Japan's Chiyoda seen bagging deal to build US LNG plant
TOKYO -- Chiyoda, a leading Japanese comprehensive plant-engineering company, is expected to clinch a roughly 600 billion yen ($5.85 billion) deal to design and build a natural gas liquefaction facility in the state of Louisiana with American firm CB&I.
The plant is for the Cameron LNG export terminal being jointly developed by Sempra Energy of the U.S. and Japanese trading houses Mitsubishi Corp. and Mitsui & Co., among others.
The planned facility would start exporting liquefied natural gas as early as 2017 and boast an annual capacity of 12 million tons. Of this, Mitsui and Mitsubishi would handle 8 million tons -- equivalent to roughly 10% of Japanese demand -- and sell to such clients in Japan as Tokyo-area power utility Tepco.
Before natural gas is transported by ship, it is cooled, liquefied and stored in purpose-built facilities at export terminals.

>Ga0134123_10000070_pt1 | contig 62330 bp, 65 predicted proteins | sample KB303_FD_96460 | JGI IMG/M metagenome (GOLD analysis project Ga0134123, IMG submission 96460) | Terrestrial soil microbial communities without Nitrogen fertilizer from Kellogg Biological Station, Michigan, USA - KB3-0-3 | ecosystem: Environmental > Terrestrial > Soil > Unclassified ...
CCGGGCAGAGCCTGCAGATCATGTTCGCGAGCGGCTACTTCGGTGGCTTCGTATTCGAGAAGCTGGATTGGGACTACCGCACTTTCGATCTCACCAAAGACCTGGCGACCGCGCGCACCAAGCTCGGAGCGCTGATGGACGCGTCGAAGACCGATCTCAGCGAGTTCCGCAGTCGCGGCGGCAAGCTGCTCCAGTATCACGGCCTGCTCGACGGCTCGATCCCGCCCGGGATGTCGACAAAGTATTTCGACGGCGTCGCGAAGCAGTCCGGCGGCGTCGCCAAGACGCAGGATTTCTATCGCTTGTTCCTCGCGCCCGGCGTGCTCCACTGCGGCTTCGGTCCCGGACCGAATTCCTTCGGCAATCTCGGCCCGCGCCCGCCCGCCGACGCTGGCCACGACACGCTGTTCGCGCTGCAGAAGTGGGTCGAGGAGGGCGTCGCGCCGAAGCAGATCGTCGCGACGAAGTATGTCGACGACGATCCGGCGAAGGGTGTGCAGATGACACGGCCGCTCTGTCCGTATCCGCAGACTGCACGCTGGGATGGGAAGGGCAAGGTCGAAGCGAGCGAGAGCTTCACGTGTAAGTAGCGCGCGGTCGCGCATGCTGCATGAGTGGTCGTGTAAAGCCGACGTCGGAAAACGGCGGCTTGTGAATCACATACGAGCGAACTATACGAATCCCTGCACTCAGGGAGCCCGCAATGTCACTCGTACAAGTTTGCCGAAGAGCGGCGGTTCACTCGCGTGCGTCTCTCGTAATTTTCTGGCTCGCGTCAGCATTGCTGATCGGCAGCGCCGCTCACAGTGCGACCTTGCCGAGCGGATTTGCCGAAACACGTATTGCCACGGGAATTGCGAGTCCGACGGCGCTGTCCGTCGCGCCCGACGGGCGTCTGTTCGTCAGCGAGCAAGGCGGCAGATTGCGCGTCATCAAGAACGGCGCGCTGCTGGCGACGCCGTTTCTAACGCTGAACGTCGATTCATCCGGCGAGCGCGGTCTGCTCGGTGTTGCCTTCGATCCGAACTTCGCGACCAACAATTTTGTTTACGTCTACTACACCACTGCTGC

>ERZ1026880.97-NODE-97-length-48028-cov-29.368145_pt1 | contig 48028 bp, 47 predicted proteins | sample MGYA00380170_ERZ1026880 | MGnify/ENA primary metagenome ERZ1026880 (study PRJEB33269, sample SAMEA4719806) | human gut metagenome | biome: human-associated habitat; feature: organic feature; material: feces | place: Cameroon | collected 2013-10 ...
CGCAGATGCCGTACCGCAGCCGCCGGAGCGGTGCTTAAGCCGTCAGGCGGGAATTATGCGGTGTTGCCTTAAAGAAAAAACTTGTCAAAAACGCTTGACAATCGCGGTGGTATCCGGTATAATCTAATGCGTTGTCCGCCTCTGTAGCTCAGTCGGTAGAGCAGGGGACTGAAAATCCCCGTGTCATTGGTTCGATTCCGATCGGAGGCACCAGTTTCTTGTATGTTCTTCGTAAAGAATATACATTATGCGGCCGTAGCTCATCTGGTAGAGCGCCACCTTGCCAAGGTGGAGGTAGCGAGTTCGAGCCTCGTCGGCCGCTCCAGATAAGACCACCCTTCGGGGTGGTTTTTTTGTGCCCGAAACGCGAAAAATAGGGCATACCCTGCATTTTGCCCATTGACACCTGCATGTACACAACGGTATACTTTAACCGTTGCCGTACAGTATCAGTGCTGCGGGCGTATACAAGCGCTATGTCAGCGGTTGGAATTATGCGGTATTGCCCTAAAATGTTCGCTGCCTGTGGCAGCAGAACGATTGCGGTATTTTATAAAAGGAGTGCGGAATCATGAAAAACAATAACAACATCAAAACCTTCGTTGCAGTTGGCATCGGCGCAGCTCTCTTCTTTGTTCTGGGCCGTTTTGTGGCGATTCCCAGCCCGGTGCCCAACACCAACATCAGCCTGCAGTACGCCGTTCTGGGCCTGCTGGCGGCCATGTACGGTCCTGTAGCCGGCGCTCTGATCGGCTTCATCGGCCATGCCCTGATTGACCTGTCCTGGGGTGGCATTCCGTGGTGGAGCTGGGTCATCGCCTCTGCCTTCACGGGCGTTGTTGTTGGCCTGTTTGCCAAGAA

Only five or so companies in the world are capable of building such plants, including Bechtel and KBR, both of the U.S. Chiyoda is a leading player with a track record in the Middle East, Asia and Oceania.
Chiyoda is not the only Japanese company to seize on demand in North America. In January, JGC grabbed an order from U.S. firm Chevron to build a 1 trillion yen LNG facility in Canada. IHI was awarded a contract last year for the Cove Point LNG site in the state of Maryland and may rake in as much as 350 billion yen.
LNG plants are planned for such places as Russia and Africa as well. Japanese companies already control 60% of the global market for the design and construction of such facilities.
Japan has seen increasing demand for LNG for use in fuel-burning power plants since the country's nuclear reactors were taken offline in the wake of the 2011 tsunami and earthquake disaster. The involvement of major Japanese plant-engineering firms in U.S. projects may help Japan secure a stable supply of natural gas.